In 1990 Larsen sold Round House to good friends, Judy and Ennius Bergsma. From the very beginning, his intention was to make LongHouse a place of learning, open to the public and especially welcoming to children. The house was a collaboration with the architect Charles Forberg and was built by Joe Tufariello — construction was completed in 1992.
The structure’s design was inspired by the seventh century Shinto shrine at Ise Japan. It encompasses 13,000 square feet, with 18 spaces on four levels. Larsen’s friend, playwright Edward Albee, called LongHouse, “a 16-acre unreality of forest, garden, and vista put together over many years by a man whose sense of what with sufficient vision might be, is made reality.”
With typical modesty Larsen recently wrote: “For a long time now, I have been a maker — often of the less usual and with some success. While mid-century furniture endures, my cloths are in shreds, their successful exhibits long forgotten. LongHouse, on the other hand, transcends each year more splendidly.”
LongHouse is a showcase for Larsen’s extensive collections of historical and contemporary crafts, including works by Anni Albers, Dame Lucie Rie, Hans Coper, Edward Wormley, a particularly fine collection of Wharton Esherick furniture as well as works by Dale Chihuly (Larsen advised Chihuly, then a student, to “give up weaving and go into glass blowing”). The gardens surrounding the house, wholly conceived by Larsen down to the choice of rocks and placement of hedges, include works by Willem de Kooning, Bryan Hunt, Sol LeWitt, Grace Knowlton, Yoko Ono, Toshiko Takaezu and others amidst rotating pieces that change each season. Buckminster Fuller’s striking Fly’s Eye Dome is the largest work at LongHouse, the one that stands out on a Google map that Larsen favored as he explained, “It was his last dome — he envisioned it being dropped onto hillsides by helicopters and used as living space.” LongHouse Reserve is one of the few public collections to have always maintained parity between female and male artists and, its renowned summer galas have honored artists and thinkers of all origins and persuasions.
Dale Chihuly — “Jack Lenor Larsen was an extraordinary designer, teacher, and friend. Already a legend when we met at the University of Washington while I was still a student, he encouraged me and became a mentor. Jack was remarkably creative and continues to help artists and craftsmen – opening doors for them and helping them find their way.”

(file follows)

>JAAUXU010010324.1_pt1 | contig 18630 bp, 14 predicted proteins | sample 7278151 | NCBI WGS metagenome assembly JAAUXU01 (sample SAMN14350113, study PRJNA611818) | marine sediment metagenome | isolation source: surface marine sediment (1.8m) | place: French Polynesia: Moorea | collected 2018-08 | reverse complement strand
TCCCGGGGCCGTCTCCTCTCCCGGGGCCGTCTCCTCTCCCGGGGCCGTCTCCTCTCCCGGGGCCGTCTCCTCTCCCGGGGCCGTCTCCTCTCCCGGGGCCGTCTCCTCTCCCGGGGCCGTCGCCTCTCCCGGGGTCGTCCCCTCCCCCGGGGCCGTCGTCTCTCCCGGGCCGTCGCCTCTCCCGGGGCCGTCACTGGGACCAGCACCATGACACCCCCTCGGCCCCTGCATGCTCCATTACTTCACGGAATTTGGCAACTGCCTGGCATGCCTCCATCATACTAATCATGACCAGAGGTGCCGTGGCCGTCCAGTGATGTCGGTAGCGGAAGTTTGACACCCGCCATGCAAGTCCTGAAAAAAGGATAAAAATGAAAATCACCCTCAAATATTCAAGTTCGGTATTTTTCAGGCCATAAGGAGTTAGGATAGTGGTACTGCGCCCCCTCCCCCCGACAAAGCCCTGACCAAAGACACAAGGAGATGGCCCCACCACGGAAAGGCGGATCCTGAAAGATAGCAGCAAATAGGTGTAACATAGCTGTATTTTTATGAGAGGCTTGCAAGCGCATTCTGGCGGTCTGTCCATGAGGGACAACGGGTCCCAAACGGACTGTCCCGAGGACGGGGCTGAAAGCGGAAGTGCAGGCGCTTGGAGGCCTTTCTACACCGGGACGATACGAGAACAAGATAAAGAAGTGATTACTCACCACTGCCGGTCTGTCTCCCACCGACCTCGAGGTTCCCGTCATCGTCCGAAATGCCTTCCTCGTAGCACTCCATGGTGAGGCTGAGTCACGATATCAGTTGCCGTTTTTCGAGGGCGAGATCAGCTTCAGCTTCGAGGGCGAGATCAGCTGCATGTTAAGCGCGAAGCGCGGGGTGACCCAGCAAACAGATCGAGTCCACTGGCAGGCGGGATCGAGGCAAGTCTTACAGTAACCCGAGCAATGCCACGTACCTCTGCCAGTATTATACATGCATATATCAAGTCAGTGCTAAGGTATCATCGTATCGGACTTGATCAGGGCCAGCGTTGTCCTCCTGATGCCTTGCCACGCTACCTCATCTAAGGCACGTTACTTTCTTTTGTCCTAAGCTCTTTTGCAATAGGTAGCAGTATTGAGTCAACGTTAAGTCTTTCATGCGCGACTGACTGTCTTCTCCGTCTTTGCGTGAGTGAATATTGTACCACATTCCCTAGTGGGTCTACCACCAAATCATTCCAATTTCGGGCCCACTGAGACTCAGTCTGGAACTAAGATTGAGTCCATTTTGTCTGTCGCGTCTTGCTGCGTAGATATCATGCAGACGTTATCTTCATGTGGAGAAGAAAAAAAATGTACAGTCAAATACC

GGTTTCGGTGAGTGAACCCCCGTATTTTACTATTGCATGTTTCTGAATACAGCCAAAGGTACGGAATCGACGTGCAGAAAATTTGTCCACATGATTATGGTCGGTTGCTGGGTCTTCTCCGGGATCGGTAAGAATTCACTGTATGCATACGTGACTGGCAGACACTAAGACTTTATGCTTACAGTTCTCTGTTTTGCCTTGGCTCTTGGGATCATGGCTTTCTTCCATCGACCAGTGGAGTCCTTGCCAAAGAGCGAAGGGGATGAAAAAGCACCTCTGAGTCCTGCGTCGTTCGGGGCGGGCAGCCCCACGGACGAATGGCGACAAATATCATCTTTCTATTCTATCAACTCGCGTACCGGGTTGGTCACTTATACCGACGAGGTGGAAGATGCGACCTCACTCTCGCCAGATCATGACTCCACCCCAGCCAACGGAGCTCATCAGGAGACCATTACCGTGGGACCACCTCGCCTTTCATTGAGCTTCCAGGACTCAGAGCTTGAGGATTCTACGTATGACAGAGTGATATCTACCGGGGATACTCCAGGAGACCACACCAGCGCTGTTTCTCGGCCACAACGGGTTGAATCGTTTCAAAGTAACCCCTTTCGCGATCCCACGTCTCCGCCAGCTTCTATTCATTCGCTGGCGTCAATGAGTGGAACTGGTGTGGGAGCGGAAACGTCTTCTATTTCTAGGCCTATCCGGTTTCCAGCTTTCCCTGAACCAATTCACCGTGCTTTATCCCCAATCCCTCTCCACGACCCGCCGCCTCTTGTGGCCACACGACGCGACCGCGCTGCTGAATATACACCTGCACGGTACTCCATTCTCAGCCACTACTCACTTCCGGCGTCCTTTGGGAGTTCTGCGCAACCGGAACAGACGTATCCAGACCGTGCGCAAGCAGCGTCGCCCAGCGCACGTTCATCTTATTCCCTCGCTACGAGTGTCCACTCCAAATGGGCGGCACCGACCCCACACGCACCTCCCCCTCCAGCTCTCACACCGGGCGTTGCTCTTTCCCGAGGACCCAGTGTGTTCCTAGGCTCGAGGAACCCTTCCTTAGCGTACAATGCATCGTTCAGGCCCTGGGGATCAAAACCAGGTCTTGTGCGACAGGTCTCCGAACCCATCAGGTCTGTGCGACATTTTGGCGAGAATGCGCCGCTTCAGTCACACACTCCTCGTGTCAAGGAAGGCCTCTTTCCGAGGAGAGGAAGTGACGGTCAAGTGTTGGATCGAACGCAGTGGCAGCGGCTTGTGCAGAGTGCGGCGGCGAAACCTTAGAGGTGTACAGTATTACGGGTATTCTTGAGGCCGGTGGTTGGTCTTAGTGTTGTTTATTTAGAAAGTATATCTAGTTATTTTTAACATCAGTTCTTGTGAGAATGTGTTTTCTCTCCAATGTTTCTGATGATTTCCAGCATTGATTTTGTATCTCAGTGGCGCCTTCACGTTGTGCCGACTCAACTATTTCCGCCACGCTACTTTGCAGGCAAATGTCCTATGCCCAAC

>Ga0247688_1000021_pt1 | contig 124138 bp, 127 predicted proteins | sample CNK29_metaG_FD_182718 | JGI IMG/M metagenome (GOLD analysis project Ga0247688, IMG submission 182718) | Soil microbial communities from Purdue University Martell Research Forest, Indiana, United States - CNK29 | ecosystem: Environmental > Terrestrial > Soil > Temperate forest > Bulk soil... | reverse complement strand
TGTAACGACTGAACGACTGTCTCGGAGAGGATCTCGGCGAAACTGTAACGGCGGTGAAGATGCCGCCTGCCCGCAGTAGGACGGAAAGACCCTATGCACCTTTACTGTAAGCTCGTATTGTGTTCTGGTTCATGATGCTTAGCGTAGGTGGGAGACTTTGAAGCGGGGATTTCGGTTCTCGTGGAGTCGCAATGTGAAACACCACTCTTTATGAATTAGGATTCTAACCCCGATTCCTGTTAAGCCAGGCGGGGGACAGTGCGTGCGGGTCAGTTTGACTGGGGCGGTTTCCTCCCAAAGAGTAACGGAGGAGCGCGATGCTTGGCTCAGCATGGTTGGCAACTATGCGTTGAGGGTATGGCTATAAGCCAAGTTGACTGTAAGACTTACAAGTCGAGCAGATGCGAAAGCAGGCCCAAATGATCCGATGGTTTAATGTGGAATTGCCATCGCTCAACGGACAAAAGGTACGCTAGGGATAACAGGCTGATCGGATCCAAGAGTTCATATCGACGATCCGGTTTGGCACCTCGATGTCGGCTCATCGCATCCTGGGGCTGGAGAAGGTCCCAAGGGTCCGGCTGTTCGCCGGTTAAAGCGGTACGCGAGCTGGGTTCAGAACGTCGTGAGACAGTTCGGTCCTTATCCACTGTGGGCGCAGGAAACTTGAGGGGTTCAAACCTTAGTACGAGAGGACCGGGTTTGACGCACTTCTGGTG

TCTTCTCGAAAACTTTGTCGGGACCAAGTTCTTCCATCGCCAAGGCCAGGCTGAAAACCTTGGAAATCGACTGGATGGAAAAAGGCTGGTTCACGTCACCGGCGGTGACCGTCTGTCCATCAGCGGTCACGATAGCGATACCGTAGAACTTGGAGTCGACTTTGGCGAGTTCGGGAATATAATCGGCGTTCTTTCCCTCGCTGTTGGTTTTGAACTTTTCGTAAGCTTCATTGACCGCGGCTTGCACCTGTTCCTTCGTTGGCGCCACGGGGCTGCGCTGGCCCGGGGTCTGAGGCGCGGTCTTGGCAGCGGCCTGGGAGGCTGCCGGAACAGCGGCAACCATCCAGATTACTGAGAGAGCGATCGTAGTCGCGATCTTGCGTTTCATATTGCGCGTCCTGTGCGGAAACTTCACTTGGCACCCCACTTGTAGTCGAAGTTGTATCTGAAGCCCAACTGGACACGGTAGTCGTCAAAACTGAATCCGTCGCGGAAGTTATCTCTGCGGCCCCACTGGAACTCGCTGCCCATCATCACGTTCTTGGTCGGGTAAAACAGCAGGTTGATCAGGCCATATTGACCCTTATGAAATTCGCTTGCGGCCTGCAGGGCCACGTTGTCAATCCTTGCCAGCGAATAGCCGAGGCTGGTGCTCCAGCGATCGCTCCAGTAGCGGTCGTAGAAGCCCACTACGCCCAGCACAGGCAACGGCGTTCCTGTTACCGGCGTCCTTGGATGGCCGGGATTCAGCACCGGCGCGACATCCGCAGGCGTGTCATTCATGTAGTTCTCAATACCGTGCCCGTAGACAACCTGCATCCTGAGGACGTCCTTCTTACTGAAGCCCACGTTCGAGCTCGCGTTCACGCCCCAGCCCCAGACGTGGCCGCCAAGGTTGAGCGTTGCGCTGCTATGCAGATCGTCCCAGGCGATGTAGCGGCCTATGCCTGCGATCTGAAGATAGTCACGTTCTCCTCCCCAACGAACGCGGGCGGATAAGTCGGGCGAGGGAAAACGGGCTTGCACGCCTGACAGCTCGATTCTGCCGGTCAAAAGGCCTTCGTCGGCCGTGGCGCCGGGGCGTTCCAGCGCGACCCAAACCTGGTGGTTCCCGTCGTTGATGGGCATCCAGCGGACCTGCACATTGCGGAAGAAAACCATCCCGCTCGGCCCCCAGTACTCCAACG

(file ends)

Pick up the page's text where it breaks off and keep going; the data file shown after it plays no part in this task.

Bill T. Jones — “Jack Lenor Larsen is one of those curious personalities who exude an awareness of high modernism and yet insists on living squarely in this era that has not yet been defined with any kind of moniker, any kind of ‘ism.’ In Jack we have a true Renaissance man, a master of weaving, design, gardening. The greatest testament to Jack’s legacy is the number of makers he’s mentored and championed. He is a grand gentleman and a brave visionary. My life has been enriched by knowing him.”
Wendy Van Deusen, curator at LongHouse — “When Jack Larsen was honored by the Smithsonian, he was very clear, acknowledging that he did not get where he is alone. Jack has always embraced collaboration. He’s been my greatest teacher.”
Larsen was also a giver, having donated important examples of 20th century design and craft, as well as his own textiles and wisdom to a myriad of institutions. He was a man of distinct tastes, the curator of many exhibitions including two at MoMA (1968-69 and 1977), The San Francisco Museum of Art (1981), and the Textile Museum in Washington DC (1986). In addition, he was an accomplished linguist and author. Larsen’s 10 books, the most recent of which is Learning from LongHouse, published by Pointed Leaf Press in 2016, are a compendium of acerbic anecdotes and thought provoking pearls of design wisdom.
In 2016 Larsen wrote to Dianne Benson what might be the perfect eulogy for him, “If coming home has always been the best part of travel, this is true of coming home from the hospital. With that, for the first time, came the realization that one day I will not come home. Pity that, as I have come to be so appreciative of the environment here and of the friends remaining. Having been chosen for a long life does not diminish attachment to that life.”
Posted December 23, 2020
Source: LongHouse Reserve